'Opera companies are playing everything so safe now. Opera Holland Park is great in that respect. I love the mix of younger singers doing mainstream repertoire – there have been some tremendous successes – and pushing the boat out with these other things. It's great that they allow enough time for preparation. We had a whole week of music rehearsals for L'amore dei tre Re, for instance. It meant that we were so much inside it when we rehearsed it that the blocking was so much more worthwhile. As much as we all love the performance, most of the good artists I work with say they enjoy the rehearsals more than the performances. There's a common responsibility to present what we're been working for in the performances, with the extra gloss of a live audience.'
Gavin was lucky to have a musical background. 'My mother was a concert pianist and a composer. She's written some beautiful stuff [samples of which can be heard on Gavin's website]. She was my first teacher. My father was a professional singer, but left to become a classroom teacher. Then I went to the conservatory in Melbourne and I wanted to be a conductor. I started my postgraduate studies in conducting. My teacher was the Music Director of the Opera Centre. Sometimes I used to muck around and sing a bit at the same time. I always loved opera. One day, my accompanist and I went to the opera, and when he came out he told me it was his birthday. So I said, "OK, I'll sing Happy Birthday To You", and I did it in a big, mock-operatic voice. People started staring at me, and I thought my friend would just laugh at me, but he said "You have got to do something about that voice".
'But I hung back for a while. I went to study with my father initially, and I did a pro-am production of La traviata and somehow survived it" Then I got into the Opera Studio straight off the street really. Nicholas Braithwaite was the dean of the Melbourne College of Arts and send me to Richard Van Allan. I had delusions of grandeur in those days, and I was lucky to get into the Opera Studio because I just sang naturally. I approached the experience like a sponge and took all the advice I was given. I lost my way for a while, with too many ideas and not enough of a foundation. But I sorted it out and got going. And a lot of the stuff I learnt became useful in the years to come, rather than immediately. I wish I'd known five years ago what I know now!'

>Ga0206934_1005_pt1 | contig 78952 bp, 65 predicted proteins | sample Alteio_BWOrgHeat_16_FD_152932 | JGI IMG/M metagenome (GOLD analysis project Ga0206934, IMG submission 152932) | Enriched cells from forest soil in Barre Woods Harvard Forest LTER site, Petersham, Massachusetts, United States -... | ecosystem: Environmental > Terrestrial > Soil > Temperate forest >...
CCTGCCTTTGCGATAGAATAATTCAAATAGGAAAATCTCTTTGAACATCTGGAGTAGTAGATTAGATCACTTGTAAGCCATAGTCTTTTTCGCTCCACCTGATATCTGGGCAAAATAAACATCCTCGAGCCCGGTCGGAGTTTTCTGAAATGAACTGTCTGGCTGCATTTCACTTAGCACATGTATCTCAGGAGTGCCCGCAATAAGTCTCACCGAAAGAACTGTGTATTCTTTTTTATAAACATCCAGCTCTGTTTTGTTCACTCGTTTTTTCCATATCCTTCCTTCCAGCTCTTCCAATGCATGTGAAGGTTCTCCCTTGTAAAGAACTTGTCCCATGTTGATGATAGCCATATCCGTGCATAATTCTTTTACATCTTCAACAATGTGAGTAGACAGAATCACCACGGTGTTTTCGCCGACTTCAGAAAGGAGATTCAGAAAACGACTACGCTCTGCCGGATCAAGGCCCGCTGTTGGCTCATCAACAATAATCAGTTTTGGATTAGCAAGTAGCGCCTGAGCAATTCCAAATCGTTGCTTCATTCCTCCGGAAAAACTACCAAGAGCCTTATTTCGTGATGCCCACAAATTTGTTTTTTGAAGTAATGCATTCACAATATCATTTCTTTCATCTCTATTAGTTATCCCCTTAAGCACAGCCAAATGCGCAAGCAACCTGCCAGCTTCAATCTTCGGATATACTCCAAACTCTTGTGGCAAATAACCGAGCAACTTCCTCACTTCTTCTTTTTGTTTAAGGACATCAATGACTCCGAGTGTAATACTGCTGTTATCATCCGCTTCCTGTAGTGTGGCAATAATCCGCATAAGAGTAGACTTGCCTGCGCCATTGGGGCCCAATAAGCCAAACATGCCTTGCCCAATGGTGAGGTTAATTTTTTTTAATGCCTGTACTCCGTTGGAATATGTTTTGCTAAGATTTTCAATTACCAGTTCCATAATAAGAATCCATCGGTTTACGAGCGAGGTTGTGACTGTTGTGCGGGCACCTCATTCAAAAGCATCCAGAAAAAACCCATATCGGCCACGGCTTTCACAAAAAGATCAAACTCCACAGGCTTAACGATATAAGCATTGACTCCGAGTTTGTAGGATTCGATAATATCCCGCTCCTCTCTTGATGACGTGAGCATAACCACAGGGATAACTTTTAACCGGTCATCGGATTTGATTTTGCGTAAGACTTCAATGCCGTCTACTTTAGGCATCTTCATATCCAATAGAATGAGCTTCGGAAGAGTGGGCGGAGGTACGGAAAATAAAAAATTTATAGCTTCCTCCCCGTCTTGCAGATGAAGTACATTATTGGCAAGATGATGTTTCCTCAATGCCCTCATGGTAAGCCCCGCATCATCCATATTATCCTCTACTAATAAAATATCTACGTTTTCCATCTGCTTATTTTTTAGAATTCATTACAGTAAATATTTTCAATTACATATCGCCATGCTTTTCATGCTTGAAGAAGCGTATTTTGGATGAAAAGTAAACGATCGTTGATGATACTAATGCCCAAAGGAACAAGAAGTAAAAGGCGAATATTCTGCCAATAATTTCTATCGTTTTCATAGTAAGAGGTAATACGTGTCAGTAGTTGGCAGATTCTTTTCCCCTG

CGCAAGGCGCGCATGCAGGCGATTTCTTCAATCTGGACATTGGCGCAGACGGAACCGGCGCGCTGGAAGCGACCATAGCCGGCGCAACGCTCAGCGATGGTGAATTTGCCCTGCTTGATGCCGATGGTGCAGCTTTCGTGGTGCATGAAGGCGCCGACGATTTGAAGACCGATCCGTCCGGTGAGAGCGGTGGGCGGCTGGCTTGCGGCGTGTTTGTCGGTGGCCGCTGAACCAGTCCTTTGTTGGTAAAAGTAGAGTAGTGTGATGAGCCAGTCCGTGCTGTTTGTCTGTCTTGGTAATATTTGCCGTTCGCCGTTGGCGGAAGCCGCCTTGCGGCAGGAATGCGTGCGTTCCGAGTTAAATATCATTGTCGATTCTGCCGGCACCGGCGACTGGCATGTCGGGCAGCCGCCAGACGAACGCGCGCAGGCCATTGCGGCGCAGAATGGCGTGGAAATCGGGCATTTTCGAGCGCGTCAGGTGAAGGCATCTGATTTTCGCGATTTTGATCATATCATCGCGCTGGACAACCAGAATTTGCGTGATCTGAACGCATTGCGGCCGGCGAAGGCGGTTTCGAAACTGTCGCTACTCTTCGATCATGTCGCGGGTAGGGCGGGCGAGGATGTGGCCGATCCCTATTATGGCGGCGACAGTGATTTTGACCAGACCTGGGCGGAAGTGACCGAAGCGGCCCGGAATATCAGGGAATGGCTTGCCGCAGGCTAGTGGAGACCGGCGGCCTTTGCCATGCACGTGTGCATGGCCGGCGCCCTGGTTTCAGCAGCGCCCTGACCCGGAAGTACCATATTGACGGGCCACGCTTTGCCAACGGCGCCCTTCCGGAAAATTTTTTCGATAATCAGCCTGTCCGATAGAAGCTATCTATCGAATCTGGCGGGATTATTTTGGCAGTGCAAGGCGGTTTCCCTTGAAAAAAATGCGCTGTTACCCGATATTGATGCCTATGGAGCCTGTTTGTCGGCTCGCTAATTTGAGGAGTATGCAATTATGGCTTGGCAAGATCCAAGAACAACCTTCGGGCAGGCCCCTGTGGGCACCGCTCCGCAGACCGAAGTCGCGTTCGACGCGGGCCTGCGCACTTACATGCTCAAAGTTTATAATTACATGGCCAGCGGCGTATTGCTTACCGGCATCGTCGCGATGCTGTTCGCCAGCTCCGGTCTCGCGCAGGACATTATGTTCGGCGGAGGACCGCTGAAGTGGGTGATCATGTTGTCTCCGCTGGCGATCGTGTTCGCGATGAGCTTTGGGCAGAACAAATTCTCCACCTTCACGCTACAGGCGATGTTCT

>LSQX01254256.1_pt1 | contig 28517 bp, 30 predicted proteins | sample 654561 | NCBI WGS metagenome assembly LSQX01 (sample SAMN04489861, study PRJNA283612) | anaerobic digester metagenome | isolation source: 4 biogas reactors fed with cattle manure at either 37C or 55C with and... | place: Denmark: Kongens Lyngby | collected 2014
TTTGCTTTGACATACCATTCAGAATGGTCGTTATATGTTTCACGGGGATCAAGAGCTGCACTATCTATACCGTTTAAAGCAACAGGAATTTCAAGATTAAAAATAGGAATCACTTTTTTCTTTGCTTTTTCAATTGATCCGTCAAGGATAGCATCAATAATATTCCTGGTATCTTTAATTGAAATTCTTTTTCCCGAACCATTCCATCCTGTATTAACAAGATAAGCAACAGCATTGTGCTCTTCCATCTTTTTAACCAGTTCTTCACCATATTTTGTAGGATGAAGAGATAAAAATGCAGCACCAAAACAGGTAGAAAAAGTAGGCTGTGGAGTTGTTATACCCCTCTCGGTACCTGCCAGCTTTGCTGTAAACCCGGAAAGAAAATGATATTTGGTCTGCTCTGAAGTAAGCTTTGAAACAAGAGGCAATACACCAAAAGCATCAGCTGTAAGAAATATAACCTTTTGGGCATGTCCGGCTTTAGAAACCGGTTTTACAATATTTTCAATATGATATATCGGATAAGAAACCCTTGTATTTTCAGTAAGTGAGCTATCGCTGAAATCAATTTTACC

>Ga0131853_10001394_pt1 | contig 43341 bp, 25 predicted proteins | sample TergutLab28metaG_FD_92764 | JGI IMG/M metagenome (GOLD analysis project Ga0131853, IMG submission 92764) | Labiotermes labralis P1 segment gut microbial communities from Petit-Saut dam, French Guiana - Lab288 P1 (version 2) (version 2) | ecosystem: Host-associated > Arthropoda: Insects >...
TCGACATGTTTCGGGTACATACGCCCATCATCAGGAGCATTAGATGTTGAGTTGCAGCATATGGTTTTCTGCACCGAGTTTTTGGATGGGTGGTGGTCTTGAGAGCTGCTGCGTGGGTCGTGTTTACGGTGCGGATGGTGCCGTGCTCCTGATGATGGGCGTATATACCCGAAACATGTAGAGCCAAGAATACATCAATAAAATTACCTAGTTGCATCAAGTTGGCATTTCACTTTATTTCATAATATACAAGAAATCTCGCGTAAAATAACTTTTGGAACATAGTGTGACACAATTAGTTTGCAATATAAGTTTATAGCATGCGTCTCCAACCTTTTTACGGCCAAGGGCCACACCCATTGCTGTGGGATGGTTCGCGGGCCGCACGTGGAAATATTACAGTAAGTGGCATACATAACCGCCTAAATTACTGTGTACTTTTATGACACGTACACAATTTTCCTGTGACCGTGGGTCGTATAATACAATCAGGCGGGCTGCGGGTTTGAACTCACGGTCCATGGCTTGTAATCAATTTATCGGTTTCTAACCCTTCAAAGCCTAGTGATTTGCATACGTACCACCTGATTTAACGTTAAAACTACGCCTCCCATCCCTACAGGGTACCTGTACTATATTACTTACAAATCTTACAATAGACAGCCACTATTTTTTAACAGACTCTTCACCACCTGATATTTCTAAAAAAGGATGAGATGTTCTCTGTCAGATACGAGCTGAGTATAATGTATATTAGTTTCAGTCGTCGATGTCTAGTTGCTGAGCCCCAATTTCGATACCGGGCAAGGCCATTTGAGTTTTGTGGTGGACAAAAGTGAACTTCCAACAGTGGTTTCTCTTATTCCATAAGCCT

I ask the tenor about his personal career highlights, but he says 'There have been so many! I did love L'amore dei tre Re though. The Covent Garden Don Carlos with Karita Mattila and Thomas Hampson and Bernard Haitink was a great experience. Another highlight was the first time I sang in Vienna. I did Carmen and went to the costume department to be Velcroed into my outfit, and when I looked at the label it said "Herr Domingo". When I did Marta Domingo's production of Traviata in Washington, I said that I was sure I'd sung a lot better because I wearing his costume! The same thing happened when I went back to Vienna last year to do Hoffmann and wore his costume again. I'm going to have to insist on wearing his costumes in the future now!
'I mentioned the Rusalka with Sally Matthews and Richard Hickox, which was another great experience. It was the Opera North production which they took out to Australia. It was one of those wonderful productions where I sat at the side of the stage listening to my colleagues even when I wasn't singing onstage, rather than sitting in my dressing room doing the Times crossword. And La fanciulla del West is another great piece for me. The first time I did it was in Israel in the Met production. I came on riding on a horse and I got to play with guns; I couldn't believe it! I think that's a really fine opera, and much misunderstood because of the popularity of Westerns.'
As we close, Gavin reflects on his current activities, his legacy and his profession. 'I'm teaching a lot now, which is very important to me. I'd say that when I sing, whether it's a fundraiser for the local church or singing in a major house, I want to sing and work at the highest artistic level I can. I want to be thought of as a craftsman, as well as a good colleague and a team player. After all, it's an ensemble art form.'
Don Carlos opens on 2 May at the Leeds Grand Theatre and travels to Salford, Nottingham and Newcastle. It will also be recorded for the Chandos label.
Photos: Julian Gavin; Don Carlos 2009 revival photo credits: Clive Barda.